Our Resources

Community Safety: Engaging

Community organizing has been a constant from the start of Washington Park Partners (WPP), the lead agency for the Building Sustainable Communities initiative in Milwaukee’s Washington Park neighborhood.

The West Side community on has high rates of crime and poverty compared to the rest of the city. But its assets include a historic, 124-acre park, dozens of new businesses, and high levels of community involvement.

Engaging with local residents in 2004 built Washington Park’s first quality-of-life plan for the community. That plan has guided improvements from community gardens to new affordable housing.

In 2010, WPP turned out nearly 100 residents for an intense brainstorming session to update the priorities for the neighborhood.

“We went door to door; we put up yard signs advertising the event. We worked with partners like the local youth agency, the cultural center, a local ecology center. We talked with the constituents we work with,” says Matt Melendes, the sustainable communities coordinator at WPP.

Last year, the Milwaukee Police Department won a federal Byrne Criminal Justice Innovation (BCJI) Grant, which supports comprehensive community responses to high crime—one of seven priority issues for Washington Park that were identified in the visioning event. Washington Park Partners and Safe & Sound, a local organization with significant resources and expertise in community organizing, are part of the BCJI leadership team.

Clearly, engaging the community was the logical place to start the BCJI work.

“We have action committees that meet monthly on each of the priority areas,” Melendes says. “Community safety wasn’t necessarily the most active committee for a while. Our work to engage the community with the BCJI grant has helped change that.” Here’s his experience in building resident energy around public safety.

Learn what residents know and care about. Working with Kimberly Hassell, a professor at the University of Wisconsin, WPP held 10 focus groups in the spring with people who live on or near high-crime blocks in Washington Park.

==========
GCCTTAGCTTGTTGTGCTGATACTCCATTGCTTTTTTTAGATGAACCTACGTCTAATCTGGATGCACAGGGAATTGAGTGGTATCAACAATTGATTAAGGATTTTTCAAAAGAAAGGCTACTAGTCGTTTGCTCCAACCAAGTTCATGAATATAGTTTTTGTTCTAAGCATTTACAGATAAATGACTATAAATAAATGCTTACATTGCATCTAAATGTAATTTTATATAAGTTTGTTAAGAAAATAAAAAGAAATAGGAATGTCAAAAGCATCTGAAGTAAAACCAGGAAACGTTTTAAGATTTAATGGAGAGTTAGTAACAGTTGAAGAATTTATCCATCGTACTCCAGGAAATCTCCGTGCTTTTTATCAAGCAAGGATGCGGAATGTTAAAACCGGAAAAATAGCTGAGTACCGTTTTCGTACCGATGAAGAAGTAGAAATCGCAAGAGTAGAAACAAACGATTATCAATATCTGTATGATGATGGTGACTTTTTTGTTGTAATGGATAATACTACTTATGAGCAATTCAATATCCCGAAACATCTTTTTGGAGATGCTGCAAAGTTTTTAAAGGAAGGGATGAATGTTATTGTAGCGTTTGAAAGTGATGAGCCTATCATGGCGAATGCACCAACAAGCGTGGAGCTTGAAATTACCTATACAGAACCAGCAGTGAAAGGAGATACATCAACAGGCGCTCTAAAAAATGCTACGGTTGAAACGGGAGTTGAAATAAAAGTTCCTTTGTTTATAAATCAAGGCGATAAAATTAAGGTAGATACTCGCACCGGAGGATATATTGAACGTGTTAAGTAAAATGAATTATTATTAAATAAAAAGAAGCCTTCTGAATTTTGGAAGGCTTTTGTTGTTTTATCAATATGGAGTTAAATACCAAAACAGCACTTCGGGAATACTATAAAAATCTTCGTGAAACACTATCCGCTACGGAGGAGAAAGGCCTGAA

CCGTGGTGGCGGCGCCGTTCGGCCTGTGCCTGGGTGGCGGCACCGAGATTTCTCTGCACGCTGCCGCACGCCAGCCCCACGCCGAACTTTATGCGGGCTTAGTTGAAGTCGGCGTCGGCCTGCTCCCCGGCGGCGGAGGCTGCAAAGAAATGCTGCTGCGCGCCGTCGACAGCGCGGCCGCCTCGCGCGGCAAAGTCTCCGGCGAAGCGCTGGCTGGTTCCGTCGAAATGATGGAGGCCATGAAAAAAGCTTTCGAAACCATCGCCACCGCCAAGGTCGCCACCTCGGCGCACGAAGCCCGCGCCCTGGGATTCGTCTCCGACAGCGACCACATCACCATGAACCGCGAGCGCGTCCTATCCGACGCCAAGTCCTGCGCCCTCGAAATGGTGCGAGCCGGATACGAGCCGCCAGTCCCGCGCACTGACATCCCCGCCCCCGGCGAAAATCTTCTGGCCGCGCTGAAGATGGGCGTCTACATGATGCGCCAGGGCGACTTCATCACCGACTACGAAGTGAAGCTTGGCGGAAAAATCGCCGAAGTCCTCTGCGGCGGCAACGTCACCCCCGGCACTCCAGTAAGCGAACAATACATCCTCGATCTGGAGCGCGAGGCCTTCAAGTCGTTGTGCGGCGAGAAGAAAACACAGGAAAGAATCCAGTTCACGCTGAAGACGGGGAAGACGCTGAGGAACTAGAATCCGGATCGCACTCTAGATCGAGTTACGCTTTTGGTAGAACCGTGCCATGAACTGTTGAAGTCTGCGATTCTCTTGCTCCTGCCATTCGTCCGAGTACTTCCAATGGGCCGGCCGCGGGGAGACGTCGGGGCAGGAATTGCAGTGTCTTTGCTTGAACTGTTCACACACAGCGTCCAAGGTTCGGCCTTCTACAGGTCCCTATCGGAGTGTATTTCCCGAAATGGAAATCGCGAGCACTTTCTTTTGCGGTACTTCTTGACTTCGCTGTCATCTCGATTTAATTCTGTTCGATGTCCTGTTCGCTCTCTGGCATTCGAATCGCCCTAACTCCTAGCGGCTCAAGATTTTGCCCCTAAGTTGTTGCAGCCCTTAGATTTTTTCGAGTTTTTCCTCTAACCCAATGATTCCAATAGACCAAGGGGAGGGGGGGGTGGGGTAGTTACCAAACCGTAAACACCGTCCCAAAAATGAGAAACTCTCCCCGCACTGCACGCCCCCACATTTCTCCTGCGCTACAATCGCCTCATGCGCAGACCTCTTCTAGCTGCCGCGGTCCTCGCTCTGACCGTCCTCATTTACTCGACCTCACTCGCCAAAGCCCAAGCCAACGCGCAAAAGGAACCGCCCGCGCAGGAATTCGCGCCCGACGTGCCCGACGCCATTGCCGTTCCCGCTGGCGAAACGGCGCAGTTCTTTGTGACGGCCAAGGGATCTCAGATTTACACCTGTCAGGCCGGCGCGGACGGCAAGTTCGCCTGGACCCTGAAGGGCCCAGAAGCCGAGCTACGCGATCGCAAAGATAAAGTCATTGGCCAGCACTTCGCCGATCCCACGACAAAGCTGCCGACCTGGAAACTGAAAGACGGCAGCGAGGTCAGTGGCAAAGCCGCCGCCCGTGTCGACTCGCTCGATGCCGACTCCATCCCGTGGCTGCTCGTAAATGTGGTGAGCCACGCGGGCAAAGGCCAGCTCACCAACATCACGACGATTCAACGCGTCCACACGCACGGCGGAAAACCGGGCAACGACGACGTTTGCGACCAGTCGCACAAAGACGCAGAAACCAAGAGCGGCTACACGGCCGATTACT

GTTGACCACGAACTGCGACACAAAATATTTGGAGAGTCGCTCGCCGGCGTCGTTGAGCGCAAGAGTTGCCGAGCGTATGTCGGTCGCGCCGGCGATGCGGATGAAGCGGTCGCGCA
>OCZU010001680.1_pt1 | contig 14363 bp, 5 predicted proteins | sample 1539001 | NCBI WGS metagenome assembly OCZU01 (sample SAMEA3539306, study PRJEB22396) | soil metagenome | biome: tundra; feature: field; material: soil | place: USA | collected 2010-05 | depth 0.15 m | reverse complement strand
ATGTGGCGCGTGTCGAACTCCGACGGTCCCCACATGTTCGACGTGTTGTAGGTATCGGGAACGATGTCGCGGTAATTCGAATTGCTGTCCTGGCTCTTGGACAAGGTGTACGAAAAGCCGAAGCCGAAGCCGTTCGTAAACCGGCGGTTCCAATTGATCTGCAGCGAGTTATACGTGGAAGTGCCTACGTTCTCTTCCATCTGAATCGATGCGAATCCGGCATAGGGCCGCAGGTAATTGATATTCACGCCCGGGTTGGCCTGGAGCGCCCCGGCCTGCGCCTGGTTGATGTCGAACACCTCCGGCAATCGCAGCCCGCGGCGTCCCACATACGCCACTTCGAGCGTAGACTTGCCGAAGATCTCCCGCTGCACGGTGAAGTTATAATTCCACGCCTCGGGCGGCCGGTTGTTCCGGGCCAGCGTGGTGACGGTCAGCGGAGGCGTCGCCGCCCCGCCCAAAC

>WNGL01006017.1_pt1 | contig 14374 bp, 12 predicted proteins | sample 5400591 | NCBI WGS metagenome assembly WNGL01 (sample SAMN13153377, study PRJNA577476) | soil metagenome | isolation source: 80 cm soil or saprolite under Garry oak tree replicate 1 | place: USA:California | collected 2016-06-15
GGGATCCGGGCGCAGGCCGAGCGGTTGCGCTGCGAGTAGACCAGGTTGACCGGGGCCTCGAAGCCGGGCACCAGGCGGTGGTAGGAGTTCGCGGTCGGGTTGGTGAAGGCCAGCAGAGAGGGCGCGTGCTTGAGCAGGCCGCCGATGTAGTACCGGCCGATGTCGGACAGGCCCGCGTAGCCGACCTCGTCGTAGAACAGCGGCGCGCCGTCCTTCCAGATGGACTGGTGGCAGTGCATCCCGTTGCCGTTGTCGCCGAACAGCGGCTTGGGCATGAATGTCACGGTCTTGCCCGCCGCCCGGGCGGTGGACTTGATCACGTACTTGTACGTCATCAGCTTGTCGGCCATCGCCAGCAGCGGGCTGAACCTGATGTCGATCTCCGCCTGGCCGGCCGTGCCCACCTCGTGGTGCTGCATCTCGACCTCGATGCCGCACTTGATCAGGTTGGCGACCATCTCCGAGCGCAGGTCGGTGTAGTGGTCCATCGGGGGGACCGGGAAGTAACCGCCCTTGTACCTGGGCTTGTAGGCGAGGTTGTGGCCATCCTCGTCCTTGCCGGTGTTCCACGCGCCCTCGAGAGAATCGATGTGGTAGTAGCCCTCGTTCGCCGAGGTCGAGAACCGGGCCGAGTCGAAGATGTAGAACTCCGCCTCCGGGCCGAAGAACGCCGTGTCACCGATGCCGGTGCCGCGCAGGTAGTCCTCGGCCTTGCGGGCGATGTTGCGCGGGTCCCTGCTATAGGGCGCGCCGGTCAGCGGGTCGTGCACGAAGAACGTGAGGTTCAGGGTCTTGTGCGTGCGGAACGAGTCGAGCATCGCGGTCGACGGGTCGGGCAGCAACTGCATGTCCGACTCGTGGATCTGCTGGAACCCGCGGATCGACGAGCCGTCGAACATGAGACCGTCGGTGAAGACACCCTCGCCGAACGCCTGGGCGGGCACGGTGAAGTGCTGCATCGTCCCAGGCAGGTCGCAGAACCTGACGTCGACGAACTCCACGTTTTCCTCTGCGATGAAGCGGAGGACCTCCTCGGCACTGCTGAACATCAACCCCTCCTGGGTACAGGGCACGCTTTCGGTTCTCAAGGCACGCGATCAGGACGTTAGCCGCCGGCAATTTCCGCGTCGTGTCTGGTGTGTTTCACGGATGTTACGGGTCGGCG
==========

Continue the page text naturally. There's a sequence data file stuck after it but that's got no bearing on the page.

Questions ranged from what are the biggest problems in the immediate area to whether local nonprofits and community groups are helpful around issues of public safety. In the end, the process worked well enough that many participants asked how they could continue to be involved in the work.

Be tenacious. To get folks to join the focus groups, Melendes’ team identified who they hoped would be involved, then wrote invitations and made phone calls. They kept meticulous records of who had been contacted when.

“It usually took three or four ‘touches’ to get someone to come to the focus group,” Melendes says. “To build participation, we knew we had to put in the time and effort.”

Washington Park residents in a training on how to approach public safety in the community.

Use trainings to build support and investment. Once local residents became involved, WPP worked to get them information and details on important issues. That both increased buy-in and helped make neighbors more effective in the work.

For example, after a lively discussion of dealing with troubled properties, WPP brought in staff from the City of Milwaukee to talk through the nuisance ordinance, emphasizing the importance of resident participation to drive the process.

Hold “hyperlocal” events to build relationships. The Washington Park public safety plan focuses tightly on 35 of the 135 blocks in the community where crime is concentrated. WPP is prioritizing building relationships, trust and involvement among the residents on or near those blocks.

To get started, the group is holding its own block parties and piggybacking at other local events, like an annual back-to-school cookout. Although local police officers are invited—so seeds for those relationships can also be planted—the main thrust isn’t to talk about public safety: Even at their own get-together, WPP will have food, arts and crafts for the kids, and yard games.

“Our aim is to start to get people on the blocks to know each other, and we’ll see where we go."

“Our aim is to start to get people on the blocks to know each other, and we’ll see where we go. Four of these could have four different outcomes—they could share phone numbers, they could do a block watch, they could join our committee,” Melendes says.

“If we have more people connected to each other and nonprofits and the police, they’re more likely to be involved in community efforts and to report what they see.”

Listen and respond to feedback. If a resident is going to stay involved with a long-term effort like a public safety campaign, she will need to know that her input is valued. There’s a fence around a new playground at the park, for instance, that Melendes says was installed because residents asked for it.

WPP is also working to help bridge the communication gap between city agencies, which can be overwhelmed by the volume of calls on something like a code violation, and the local residents who wonder what happened to their complaint.

“If someone trusts you enough to say, ‘This is what is happening on my block,’ they need to know that is helping to make a difference, that you will take that information and react to it,” he says.